Become an SHF Friend

Become a friend and supporter of the Sleep Health Foundation and stay up to date with sleep advice and issues via our FREE newsletter.



Note: We do not share your details with anyone.  You can unsubscribe at any time.

Older Australians are drinking so much coffee and booze that it's damaging their already fragile sleep, a new survey has found.

A survey of sleep patterns and habits by Sleep Health Foundation has revealed consumption of caffeine and alcohol increases steadily with age. As a result, people aged over 55 are waking an average of 2.5 times each night, disruptions that affect sleep quality.

The findings are concerning given older people naturally have a more disturbed sleep, a known developmental change linked to ageing, says Professor David Hillman, president of the Sleep Health Foundation, Australia's leading national advocate for sleep health.

"It seems that older people are not doing themselves any favours drinking lots of alcohol and coffee, mood-altering substances which have been proven to be detrimental to a good night's sleep," Professor Hillman says. "As they age, people should really be consuming less of these, not more."

Dr Hillman issued the warning ahead of the daylight saving change this Sunday, October 4, which will see people living in New South Wales, Victoria, South Australia, Tasmania, and the Australian Capital Territory put their clocks forward one hour at 2am.

The so-called 'Spring forward' clock change robs people of an hour's sleep that night but studies show the impact of this seemingly small one-hour shift in the sleep cycle can affect sleep for up to a week.

“We’re concerned this change can take an even tougher toll on older people who are already dealing with heavily disrupted sleeps,” Dr Hillman says.

The online survey of 1050 people, including 730 women, found that Australians are getting 7 hours 18 minutes sleep a night on average, on the lower end of the foundation’s recommended healthy range.

Those aged over 55 got slightly less, 6 hours, 50 minutes a night, and admitted to waking 2.5 times a night on average, mostly to go to the toilet, or due to a busy mind, body aches or partner disturbance. Ninety per cent drank coffee, 52 per cent drank alcohol, 15 per cent had sleeping tablets, all figures that were lower among young and middle-aged people. They also reported consuming larger quantities of caffeine than other age groups.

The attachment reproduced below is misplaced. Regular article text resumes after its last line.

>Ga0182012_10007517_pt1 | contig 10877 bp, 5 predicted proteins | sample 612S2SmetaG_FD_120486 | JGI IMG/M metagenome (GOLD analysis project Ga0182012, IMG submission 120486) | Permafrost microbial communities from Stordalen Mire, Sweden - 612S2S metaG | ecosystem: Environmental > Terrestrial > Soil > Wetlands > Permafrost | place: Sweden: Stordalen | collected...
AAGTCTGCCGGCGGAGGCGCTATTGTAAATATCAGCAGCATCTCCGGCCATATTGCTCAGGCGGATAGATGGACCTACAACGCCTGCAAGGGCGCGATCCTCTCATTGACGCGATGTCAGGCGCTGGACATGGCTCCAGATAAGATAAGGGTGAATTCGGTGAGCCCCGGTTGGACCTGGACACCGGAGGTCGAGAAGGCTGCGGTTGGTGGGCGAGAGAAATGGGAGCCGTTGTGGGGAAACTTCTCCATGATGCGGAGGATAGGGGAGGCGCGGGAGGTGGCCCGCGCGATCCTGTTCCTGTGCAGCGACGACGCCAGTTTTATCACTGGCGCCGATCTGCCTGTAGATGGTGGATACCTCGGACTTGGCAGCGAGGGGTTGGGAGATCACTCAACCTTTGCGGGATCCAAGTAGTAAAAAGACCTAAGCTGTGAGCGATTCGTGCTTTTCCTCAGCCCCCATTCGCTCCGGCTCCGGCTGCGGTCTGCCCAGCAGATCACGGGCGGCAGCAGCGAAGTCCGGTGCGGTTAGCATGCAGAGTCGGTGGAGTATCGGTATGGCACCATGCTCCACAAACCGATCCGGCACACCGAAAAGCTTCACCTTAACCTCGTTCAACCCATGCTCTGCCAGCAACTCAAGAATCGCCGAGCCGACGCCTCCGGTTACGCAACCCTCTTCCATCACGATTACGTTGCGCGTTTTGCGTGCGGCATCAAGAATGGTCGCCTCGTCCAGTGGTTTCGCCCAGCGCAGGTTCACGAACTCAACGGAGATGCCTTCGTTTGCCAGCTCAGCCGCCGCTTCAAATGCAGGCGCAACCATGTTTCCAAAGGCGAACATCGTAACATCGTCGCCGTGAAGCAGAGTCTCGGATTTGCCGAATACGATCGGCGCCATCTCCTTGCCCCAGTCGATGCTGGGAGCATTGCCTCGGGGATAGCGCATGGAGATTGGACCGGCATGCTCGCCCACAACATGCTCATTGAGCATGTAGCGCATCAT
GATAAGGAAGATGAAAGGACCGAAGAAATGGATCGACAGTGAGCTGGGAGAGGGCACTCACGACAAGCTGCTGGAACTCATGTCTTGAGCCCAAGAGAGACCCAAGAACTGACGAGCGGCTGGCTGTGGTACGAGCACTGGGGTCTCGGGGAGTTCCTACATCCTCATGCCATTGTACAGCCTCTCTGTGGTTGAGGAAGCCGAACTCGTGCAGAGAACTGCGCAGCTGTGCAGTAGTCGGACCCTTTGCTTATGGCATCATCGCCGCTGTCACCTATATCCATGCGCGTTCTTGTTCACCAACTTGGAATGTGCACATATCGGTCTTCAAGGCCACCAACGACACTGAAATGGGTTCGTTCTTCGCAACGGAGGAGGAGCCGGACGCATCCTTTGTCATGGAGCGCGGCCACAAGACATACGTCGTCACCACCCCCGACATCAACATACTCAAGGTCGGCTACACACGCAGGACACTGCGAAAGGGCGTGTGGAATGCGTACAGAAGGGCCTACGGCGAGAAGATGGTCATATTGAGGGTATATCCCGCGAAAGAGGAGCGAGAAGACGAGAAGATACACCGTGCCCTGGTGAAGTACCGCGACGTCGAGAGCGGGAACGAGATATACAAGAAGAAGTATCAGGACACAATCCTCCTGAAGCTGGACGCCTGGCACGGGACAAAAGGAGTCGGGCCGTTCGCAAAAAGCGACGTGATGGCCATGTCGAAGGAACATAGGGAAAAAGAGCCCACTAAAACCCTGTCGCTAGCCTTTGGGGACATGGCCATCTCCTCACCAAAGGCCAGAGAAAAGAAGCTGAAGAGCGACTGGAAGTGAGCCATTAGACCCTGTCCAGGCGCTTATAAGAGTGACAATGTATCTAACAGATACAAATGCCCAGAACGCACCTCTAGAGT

“Our advice is if you’re struggling with your sleep, and you’ve got a bit of coffee and alcohol in your diet, experiment with having less. You could be very pleasantly surprised to find yourself sleeping better,” says Dr Hillman, an experienced respiratory and sleep medicine physician.

He also has advice around the clock change to help all Australians make the move into daylight savings more smoothly. "If you can, get into the habit of hitting the hay about the same time each night,” Dr Hillman says. “It will take the unpredictability out of bedtime and train your brain to know when to start preparing for sleep, making the daylight saving clock change a much easier adjustment for your body."

The foundation has a string of other hints to make Sunday's ‘spring forward’ easier to cope with.

  • Go to bed 15-20 minutes earlier for a few days before putting clocks forward
  • Set the alarm to wake up 30 minutes earlier than you normally would on the weekend, especially on Sunday morning, in preparation for the early start on Monday
  • Make the bedroom as bright as possible when you first wake up in the morning
  • Eat a good breakfast
  • Go outside in the sunlight in the early mornings
  • Exercise outside in the mornings
  • Try to get between seven and nine hours sleep each night
  • Don’t exercise just before going to bed
  • Don’t drink coffee, tea or other caffeine drinks in the evening, avoid smoking just before bed or during the night
  • Be aware that alcohol in the evening is likely to affect your sleep, especially in the second half of the night, when it may become more fragmented
  • Don’t go to bed hungry or too soon after eating a large meal

 For more information contact Lucy Williams on 0403 753 028.

 TIME TO WIND FORWARD

Australian Daylight Saving will begin on Sunday, 4 October 2015, at 2am when clocks are turned forward 1 hour to 3am local daylight time.

Sunrise and sunset will be about 1 hour later on 4 Oct 2015 than the day before. There will be more light in the evening.

In Australia, daylight saving is observed in NSW, Victoria, South Australia, Tasmania and ACT. Daylight saving is not observed in Queensland, Northern Territory or Western Australia.

-Ends-